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How to Be SMART Like Us
We've had some great wins in Michigan this year! On July 25, 2022, Governor Gretchen Whitmer signed the School Psychologists Student Mental Health Apprenticeship Program for Retention and Training (SMART) bill into law after it unanimously passed the Michigan Senate and passed the House 93-12. The SMART Program provides financial support to encourage more people to enter school-based mental health professions through paid work experience and practicum opportunities for school psychology graduate students. This was a big win for school psychology in Michigan, and we at the Michigan Association of School Psychologists want to share how we helped make it happen!
1. Find and Build a Coalition
In June 2019, the School Based Mental Health Coalition (SBMHC) was formed in Michigan. This group consisted of board members from school-based mental health professional groups, including school psychologists. The SBMHC was created to raise awareness about mental health concerns in youth and help address the shortage of school-based mental health professionals. We used the NASP Practice Model to show how to provide comprehensive mental health services and held large statewide meetings with school resource officers, the Michigan Department of Education, private practitioners, academics, and fellow school mental health professionals. Our coalition's work doing this, as well as our creation of a return to school tool kit, strengthened the relationship between school social workers, school counselors, and school psychologists. We all proudly collaborated to create the Student Mental Health Apprenticeship Program for Retention and Training legislation. Working as a team helped strengthen our advocacy related to the SMART Bill and the future of all our professions.
2. Gather Data and Information
With our coalition in place, it was time to gather as much data and information as possible about the shortage of school psychologists in our state. Along with having our key messages about the impact of shortages on our schools, MASP created a job database to track the number of unfilled positions across the state of Michigan and help advertise school psychologist jobs. Doing this allowed us to do a temperature check of our profession and get key data that proved vital in our fight for SMART. We found in our meetings with legislators that this data was powerful in moving the legislation forward because it outlined the number of students who were missing key mental health support in the school and underscored the need for strengthening the pipeline of school-based mental health staff.
3. Promote the NASP Exposure Project
Next, MASP set a goal to do a NASP Exposure Project presentation at every 4-year college in Michigan to expose undergraduate students, especially those from diverse backgrounds, to school psychology as a career. Based on our records, 1,100 students participated in this effort during the 2021–2022 school year. In our meetings with legislators, we were able to share the work that we had done with the NASP Exposure Project. They were very impressed by the project and resources provided by NASP (check out the NASP Policy Playbook), and Chairman Curt VanderWall of the Committee on Health Policy and Human Services indicated that the NASP Exposure Project, along with funding through the SMART Program, would be a great asset in increasing the number of school psychologists for our state.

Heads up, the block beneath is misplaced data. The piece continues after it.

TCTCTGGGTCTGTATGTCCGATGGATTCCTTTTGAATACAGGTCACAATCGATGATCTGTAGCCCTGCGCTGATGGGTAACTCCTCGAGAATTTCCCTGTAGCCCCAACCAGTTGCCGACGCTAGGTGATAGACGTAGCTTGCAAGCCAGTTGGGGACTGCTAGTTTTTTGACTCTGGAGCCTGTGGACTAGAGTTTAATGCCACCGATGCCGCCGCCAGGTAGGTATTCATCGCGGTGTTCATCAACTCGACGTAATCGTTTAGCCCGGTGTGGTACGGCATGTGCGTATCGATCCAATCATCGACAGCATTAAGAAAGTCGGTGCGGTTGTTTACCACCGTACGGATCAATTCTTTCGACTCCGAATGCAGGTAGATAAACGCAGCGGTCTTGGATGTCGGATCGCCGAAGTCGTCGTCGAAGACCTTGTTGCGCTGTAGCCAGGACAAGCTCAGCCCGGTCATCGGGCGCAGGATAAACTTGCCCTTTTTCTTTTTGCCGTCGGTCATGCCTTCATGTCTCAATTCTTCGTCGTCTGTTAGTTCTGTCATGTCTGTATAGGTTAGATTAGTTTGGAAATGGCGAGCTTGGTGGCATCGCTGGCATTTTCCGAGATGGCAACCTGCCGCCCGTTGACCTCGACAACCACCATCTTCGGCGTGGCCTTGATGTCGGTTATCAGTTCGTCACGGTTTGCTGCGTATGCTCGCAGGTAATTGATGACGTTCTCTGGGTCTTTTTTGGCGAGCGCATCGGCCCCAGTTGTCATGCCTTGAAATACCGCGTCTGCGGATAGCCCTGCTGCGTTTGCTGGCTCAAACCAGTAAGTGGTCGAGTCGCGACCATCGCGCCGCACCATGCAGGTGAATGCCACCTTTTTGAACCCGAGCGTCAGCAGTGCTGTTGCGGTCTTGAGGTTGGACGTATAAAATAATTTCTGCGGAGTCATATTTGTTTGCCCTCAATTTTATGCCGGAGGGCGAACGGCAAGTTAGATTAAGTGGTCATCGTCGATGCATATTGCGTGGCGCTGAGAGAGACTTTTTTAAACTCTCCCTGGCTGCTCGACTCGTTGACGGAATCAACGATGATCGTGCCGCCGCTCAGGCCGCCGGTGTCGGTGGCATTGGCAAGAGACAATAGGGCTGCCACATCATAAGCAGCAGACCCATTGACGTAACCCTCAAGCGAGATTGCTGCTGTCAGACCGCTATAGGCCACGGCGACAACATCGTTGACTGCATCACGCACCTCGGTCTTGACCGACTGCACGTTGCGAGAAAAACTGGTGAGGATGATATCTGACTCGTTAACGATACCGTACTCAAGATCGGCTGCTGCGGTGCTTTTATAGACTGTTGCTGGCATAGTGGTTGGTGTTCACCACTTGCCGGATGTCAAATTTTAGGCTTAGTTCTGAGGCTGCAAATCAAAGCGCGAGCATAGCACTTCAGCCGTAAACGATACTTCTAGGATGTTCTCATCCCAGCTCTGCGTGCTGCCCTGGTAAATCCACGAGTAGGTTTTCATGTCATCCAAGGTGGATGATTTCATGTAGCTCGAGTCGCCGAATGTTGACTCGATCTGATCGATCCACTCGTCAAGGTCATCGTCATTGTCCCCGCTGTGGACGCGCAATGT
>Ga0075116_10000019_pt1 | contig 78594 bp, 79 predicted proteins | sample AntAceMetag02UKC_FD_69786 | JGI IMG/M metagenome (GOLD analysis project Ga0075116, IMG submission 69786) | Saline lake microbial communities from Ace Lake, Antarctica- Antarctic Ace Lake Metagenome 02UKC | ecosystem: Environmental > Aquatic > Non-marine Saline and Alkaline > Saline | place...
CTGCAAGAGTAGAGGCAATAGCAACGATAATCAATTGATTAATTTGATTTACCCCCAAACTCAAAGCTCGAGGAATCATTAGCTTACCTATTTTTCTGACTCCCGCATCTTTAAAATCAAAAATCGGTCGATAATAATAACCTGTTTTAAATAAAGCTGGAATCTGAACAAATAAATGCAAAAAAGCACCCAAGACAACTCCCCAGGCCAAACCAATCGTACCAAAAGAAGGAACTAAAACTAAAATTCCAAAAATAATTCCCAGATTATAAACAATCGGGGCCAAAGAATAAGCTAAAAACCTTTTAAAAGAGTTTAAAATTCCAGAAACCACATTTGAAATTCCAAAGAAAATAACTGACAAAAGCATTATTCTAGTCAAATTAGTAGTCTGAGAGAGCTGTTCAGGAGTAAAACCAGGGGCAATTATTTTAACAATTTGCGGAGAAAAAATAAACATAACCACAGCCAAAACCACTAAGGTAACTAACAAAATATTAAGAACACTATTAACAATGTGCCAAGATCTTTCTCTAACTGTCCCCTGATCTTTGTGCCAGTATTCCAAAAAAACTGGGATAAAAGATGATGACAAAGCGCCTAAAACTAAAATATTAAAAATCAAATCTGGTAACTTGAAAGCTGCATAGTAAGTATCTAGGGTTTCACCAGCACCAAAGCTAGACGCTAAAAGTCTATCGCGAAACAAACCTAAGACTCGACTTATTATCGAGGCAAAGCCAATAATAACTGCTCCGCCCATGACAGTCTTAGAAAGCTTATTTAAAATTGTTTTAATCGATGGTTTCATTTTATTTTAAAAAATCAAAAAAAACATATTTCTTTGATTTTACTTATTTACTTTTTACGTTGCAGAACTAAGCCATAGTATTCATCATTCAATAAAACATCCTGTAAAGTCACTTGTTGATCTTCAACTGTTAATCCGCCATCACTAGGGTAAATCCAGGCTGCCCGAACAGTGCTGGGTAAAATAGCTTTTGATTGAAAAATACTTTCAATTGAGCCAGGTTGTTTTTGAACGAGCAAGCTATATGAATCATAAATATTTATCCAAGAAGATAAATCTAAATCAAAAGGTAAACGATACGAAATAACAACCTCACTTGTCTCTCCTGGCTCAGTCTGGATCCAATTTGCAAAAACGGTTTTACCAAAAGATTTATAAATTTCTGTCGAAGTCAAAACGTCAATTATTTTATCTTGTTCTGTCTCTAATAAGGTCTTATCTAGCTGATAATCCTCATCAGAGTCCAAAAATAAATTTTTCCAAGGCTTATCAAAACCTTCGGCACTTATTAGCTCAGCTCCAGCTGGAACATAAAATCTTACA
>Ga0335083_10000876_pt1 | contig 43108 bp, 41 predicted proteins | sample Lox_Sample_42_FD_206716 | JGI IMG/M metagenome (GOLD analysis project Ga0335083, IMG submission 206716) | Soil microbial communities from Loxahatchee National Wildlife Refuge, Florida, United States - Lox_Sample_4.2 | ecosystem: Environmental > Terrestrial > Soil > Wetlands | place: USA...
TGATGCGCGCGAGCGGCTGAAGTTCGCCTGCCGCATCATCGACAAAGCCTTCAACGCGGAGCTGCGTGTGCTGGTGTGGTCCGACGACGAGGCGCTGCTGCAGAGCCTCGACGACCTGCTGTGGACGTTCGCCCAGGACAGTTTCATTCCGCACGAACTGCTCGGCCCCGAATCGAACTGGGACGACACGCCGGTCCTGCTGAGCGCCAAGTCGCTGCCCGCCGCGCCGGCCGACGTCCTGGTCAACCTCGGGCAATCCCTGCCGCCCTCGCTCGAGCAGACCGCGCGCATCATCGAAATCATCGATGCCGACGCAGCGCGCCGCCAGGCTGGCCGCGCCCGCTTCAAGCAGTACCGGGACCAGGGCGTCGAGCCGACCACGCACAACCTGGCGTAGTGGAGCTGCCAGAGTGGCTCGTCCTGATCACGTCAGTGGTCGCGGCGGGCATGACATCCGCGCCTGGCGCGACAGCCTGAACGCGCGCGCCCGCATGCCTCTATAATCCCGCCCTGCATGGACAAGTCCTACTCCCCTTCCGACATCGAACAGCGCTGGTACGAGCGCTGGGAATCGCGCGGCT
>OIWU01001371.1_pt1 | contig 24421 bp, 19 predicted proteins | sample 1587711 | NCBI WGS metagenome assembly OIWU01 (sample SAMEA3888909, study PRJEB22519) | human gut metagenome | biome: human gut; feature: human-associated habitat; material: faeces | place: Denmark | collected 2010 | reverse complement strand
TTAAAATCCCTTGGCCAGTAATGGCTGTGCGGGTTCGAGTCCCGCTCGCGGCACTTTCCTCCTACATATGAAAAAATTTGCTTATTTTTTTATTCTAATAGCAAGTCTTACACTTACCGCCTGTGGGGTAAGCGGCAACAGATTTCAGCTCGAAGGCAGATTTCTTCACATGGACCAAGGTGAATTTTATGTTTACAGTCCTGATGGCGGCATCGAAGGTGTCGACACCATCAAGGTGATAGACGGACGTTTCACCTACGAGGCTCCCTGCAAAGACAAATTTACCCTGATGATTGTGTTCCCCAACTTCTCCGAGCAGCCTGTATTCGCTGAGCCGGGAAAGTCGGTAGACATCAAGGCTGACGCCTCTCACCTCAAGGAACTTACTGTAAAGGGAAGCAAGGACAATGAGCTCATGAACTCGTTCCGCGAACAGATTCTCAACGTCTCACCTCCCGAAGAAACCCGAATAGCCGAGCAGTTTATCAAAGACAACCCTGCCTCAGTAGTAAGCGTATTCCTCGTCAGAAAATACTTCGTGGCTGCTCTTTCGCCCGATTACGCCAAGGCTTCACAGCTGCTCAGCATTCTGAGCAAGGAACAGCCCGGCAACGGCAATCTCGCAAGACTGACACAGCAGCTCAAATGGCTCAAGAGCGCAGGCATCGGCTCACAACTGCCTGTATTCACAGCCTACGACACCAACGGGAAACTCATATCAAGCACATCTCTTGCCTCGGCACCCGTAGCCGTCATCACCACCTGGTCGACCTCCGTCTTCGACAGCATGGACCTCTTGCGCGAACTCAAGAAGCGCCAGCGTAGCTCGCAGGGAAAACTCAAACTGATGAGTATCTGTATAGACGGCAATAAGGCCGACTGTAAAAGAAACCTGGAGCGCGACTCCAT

4. Grow Your Own Support
After we wrote the legislative proposal in June of 2021, we led a "Grow Your Own" webinar for Michigan school trainers, Michigan Association of Administrators of Special Education, and MASP. Our presentation gave an overview of the Grow Your Own concept and increased its popularity in Michigan. We also had several additional meetings with Michigan school psychology trainers to ensure that they understood the Grow Your Own program and were supportive of the concept. After the webinars, many school districts funded Grow Your Own positions. The legislators we met with also appreciated that the Grow Your Own program gained so much popularity prior to the passing of the SMART Bill. It is always easier to pass good, SMART legislation when it's popular, too! You can find model legislation (DOCX) to develop a pipeline of qualified school psychologists to high needs districts and to help recruit and retain school psychologists on NASP's website so you can create your own legislative proposal in your state.
In our meetings with legislators, we made sure to bring along some of their constituents! We did this by including MASP board members who were constituents of the legislators we were meeting with. We also invited a SPED director who runs a Grow Your Own program in the area that was served by Chairman VanderWall. We found this to be helpful, as the legislators appreciate the connection with their constituents and local school districts. Additionally, our SBMHC came in handy yet again and increased our advocacy strength because all the organizations have a paid lobbyist. We ultimately had three lobbyists working on the legislation, along with all the leaders, members, and supporters of our organizations.
Our hard work paid off, and we were able to secure a great investment in the future of school psychology and other school-based mental health professions! We believe that your state associations can join us in passing SMART legislation by following the same path we did or creating your own. We recommend starting by watching this webinar to review resources available on the NASP website that can help you address school psychology shortages in your state. Whatever you do, MASP is rooting for you!